T.B.D.  🙂


Author: BA


32 thoughts on “The Biggest Decision”

  1. I think you should pack up and fly home to the good ol’ USA. Even though I really enjoy reading your posts, I feel tired hearing about all of your struggles. Carole


    1. That’s one of the major factors: Is it beneficial to keep struggling? I can see two sides to it. Still, I feel like I’m still in a decent place mentally despite all that I’ve experienced.


  2. I like the pros and cons – You’re part of the Overthinkers Annonymous club of the Gustafsons 🙂

    Check out Horizons Unlimited – we met a lot of people who navigated Darian’s Gap with more ease (at least it sounded like it)

    One other option – Leave Annie in Argentina so you can fly back to complete the trip to go to Tierra del Fuego! November to March is awesome weather there! And spend even more time in every country on your way back. Really experience the culture!



    1. Ha! Yep, I’m a card carrying member. I’ve used HUBB quite a bit on my journey. I think my experience was not typical, but it still makes me a bit hesitant to try the same method again.

      I’ve thought about leaving Annie for awhile, but that opens up a lot of other complications with the import paperwork. Some people have told me that I should just get a job here in Argentina for awhile. 🙂 I would really love to make it to TDF though…


      1. Brett, Have you looked at the possibility of driving Annie to the coastal city of Belem, Pará, to the north, at the mouth of the Amazon river and the two of you taking a ship from there to Miami, Fl., or Houston? This may be the quickest option besides flying, and it would allow you to see the mighty Amazon. Dale


  3. I won’t tell you my opinion because it’s not my decision to make, but I wish you the best in making it. I am confident that whatever you choose, it will be an interesting read for us and you will no doubt handle it with joy and a positive outlook that will continue to inspire.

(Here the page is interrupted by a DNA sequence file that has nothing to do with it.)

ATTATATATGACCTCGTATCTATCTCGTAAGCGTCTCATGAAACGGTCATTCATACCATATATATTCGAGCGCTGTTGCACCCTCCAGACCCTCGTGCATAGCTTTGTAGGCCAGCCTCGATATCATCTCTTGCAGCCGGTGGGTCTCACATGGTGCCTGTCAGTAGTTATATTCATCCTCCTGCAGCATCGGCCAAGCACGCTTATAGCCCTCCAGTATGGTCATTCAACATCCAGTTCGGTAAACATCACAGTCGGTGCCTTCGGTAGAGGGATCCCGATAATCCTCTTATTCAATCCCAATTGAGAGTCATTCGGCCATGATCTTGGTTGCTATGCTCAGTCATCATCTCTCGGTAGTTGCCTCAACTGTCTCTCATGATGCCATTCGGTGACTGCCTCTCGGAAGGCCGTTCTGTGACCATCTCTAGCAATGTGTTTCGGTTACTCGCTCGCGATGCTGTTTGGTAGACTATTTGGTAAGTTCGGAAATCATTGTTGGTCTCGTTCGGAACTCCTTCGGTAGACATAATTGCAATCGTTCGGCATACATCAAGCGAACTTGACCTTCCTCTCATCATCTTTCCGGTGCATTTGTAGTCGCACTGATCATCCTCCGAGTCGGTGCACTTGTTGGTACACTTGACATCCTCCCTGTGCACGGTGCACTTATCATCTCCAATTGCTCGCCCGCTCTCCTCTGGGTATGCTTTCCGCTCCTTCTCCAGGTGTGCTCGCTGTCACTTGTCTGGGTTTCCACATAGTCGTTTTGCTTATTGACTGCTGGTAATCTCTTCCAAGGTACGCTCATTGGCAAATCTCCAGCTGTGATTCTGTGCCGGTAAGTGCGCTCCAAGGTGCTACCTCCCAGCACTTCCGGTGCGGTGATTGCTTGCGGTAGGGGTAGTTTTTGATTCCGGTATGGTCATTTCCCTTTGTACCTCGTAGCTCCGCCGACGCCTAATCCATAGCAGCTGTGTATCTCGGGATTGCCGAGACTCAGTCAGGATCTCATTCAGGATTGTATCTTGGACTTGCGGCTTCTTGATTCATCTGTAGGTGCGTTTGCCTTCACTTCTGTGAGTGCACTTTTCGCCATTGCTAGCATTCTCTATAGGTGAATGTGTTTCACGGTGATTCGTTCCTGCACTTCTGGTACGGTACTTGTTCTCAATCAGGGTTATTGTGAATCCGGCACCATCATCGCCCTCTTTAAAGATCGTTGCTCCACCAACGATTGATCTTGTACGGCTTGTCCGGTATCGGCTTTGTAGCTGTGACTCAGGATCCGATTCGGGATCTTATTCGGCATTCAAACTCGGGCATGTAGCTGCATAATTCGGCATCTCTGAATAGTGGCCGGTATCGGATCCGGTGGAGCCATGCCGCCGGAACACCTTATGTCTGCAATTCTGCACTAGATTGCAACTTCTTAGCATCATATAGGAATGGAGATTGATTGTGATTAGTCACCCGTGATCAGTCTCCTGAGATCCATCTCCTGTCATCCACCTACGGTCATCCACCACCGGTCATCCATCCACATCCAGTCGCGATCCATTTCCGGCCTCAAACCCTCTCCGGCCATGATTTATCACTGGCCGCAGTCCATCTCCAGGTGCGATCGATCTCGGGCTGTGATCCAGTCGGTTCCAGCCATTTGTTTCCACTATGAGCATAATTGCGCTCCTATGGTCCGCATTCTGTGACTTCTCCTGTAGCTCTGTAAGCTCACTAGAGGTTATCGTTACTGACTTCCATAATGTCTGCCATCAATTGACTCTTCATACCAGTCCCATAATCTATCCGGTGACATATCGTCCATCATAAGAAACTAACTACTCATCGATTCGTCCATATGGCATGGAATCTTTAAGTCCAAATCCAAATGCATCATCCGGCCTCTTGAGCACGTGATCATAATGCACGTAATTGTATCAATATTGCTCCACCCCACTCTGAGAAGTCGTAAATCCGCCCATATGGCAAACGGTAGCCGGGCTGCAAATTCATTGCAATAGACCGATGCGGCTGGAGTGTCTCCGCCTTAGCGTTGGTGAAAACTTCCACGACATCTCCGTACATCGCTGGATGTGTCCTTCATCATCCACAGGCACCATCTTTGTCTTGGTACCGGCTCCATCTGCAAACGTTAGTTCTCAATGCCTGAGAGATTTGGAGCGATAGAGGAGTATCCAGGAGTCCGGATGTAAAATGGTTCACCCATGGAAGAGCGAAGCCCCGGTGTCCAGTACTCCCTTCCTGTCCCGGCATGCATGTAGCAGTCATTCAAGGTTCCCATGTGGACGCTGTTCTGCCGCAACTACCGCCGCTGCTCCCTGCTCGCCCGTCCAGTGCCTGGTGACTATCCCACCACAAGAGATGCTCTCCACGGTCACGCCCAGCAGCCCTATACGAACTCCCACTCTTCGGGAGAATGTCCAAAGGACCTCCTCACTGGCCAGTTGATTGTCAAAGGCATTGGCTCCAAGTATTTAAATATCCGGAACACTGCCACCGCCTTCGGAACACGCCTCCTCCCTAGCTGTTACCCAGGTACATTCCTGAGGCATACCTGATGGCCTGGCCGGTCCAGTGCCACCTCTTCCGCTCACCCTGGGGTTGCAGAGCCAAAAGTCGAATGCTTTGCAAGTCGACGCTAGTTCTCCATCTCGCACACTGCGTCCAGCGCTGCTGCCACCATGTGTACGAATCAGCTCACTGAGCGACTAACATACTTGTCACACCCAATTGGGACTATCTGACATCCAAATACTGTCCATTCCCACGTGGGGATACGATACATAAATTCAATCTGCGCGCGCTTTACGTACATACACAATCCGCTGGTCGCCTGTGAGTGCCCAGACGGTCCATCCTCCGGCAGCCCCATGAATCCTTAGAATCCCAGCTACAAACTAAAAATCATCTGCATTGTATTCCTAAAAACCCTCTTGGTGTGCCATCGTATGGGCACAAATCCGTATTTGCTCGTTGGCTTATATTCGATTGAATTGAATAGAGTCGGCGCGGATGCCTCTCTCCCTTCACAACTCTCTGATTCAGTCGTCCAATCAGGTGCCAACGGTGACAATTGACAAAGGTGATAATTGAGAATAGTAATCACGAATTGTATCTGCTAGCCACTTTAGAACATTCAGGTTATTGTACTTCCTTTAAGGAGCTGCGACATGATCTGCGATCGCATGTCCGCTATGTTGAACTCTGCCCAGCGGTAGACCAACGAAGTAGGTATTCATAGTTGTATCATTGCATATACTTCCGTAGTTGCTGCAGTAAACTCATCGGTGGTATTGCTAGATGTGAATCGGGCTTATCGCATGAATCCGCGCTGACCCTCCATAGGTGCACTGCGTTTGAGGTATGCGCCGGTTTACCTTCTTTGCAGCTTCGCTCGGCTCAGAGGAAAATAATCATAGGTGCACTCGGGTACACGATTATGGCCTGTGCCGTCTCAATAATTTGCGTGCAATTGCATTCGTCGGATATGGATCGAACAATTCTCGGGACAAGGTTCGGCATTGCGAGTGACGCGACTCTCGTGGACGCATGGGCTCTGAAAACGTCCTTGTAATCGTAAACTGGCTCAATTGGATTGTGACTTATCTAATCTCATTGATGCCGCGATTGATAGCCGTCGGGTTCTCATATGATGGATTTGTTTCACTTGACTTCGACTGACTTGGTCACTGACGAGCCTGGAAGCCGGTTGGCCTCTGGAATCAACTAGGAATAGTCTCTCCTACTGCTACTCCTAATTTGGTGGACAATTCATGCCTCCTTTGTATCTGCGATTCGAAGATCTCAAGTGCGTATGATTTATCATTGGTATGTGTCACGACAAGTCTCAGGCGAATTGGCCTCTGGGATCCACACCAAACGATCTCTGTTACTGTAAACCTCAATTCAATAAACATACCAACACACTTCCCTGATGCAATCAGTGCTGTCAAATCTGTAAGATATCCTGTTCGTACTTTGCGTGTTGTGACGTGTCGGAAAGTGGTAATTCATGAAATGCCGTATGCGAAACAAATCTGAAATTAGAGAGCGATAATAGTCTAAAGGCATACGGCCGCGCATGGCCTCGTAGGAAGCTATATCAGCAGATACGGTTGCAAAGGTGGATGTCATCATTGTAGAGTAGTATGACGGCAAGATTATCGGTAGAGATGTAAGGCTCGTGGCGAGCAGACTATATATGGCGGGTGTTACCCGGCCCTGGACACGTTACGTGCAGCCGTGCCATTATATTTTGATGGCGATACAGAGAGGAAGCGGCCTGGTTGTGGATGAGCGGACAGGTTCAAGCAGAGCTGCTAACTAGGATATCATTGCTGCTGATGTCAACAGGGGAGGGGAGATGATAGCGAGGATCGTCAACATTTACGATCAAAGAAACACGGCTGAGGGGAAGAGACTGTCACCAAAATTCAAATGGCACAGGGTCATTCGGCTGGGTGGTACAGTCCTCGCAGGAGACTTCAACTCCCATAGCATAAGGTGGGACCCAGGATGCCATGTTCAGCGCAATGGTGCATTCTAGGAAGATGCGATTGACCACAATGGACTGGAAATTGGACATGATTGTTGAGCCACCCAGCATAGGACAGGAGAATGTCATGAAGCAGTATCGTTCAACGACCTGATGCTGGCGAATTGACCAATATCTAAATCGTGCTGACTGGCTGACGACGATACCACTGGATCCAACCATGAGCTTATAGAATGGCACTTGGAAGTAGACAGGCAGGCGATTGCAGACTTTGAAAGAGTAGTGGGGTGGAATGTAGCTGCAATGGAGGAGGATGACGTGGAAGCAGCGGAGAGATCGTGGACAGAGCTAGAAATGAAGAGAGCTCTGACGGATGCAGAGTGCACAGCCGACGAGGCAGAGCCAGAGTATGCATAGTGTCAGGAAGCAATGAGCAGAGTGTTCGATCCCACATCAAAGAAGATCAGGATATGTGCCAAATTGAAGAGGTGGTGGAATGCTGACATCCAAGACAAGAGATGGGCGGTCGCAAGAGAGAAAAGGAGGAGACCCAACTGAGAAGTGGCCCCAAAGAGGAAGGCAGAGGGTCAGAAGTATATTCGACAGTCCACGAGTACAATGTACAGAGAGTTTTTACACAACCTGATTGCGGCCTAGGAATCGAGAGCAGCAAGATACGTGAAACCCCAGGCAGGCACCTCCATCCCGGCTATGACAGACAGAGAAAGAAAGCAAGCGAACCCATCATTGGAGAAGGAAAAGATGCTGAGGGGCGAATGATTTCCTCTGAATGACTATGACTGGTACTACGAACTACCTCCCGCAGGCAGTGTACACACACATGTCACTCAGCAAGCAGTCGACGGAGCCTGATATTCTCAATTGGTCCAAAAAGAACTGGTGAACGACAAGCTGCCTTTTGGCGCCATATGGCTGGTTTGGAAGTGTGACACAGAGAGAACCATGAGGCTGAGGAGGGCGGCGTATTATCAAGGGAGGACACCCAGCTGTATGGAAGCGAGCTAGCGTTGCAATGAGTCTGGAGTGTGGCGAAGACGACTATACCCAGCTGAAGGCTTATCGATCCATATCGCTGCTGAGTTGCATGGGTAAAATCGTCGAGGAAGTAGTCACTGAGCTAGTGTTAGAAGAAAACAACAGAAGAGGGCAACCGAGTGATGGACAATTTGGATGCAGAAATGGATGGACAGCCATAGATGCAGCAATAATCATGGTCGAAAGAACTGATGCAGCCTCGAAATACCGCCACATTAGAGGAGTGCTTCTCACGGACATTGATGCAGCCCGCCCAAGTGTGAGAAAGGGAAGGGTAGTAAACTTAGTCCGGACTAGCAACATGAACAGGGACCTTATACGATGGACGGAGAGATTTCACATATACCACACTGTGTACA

4. Don’t drive back! It’s a waist of thyme!! Always move forward. Do t base your decisions on a few hundred (or thousand) dollars. Over several years those dollars are meaningless. Your time (and Annie’s life and yours for that matter) are more valuable


    1. Thanks for the advice. The “time” is something which I don’t hold in too high a regard. Right now, time is cheap for me. 🙂 I agree that as the years pass, the financial implication will mean less and less. I’m trying not to lean too heavily on that.


  5. Flip a coin. If you like the coin’s decision, do that. If you feel disappointment, you’ll know it’s not the right choice 😉 I feel like you already know what you’re going to do, it just is exhausting and sucks a little. I think you’ll go the hard way— back through the Darrien Gap.


    1. I’ve actually used that method before! It’s a great way to investigate what one’s true feelings are. I may have to try that. 🙂


  6. I love the Gustafson Overthinkers Annonymous Club. How do you know us so well, Colleen?
    Brett, You know we’ll support your decision whichever way you choose to return home. Keep praying and we will too. “Trust in the Lord with all your heart and lean not on your own understanding. In all your ways acknowledge Him and He will direct your path.”. Proverbs 3:5-6 We know you are trusting God and that’s what matters most! Love you, son!! Mom


  7. I’ll put in print what I told you on the phone about advice: It’s a “no win”! If you take our advice and it turns out to have negative consequences you could be upset with us. If it turns out positive you’d be upset with yourself for not having thought of it! That being said I know grandma wants you home and safe as soon as possible and who are we to argue with her! God’s BEST to you as always! Dad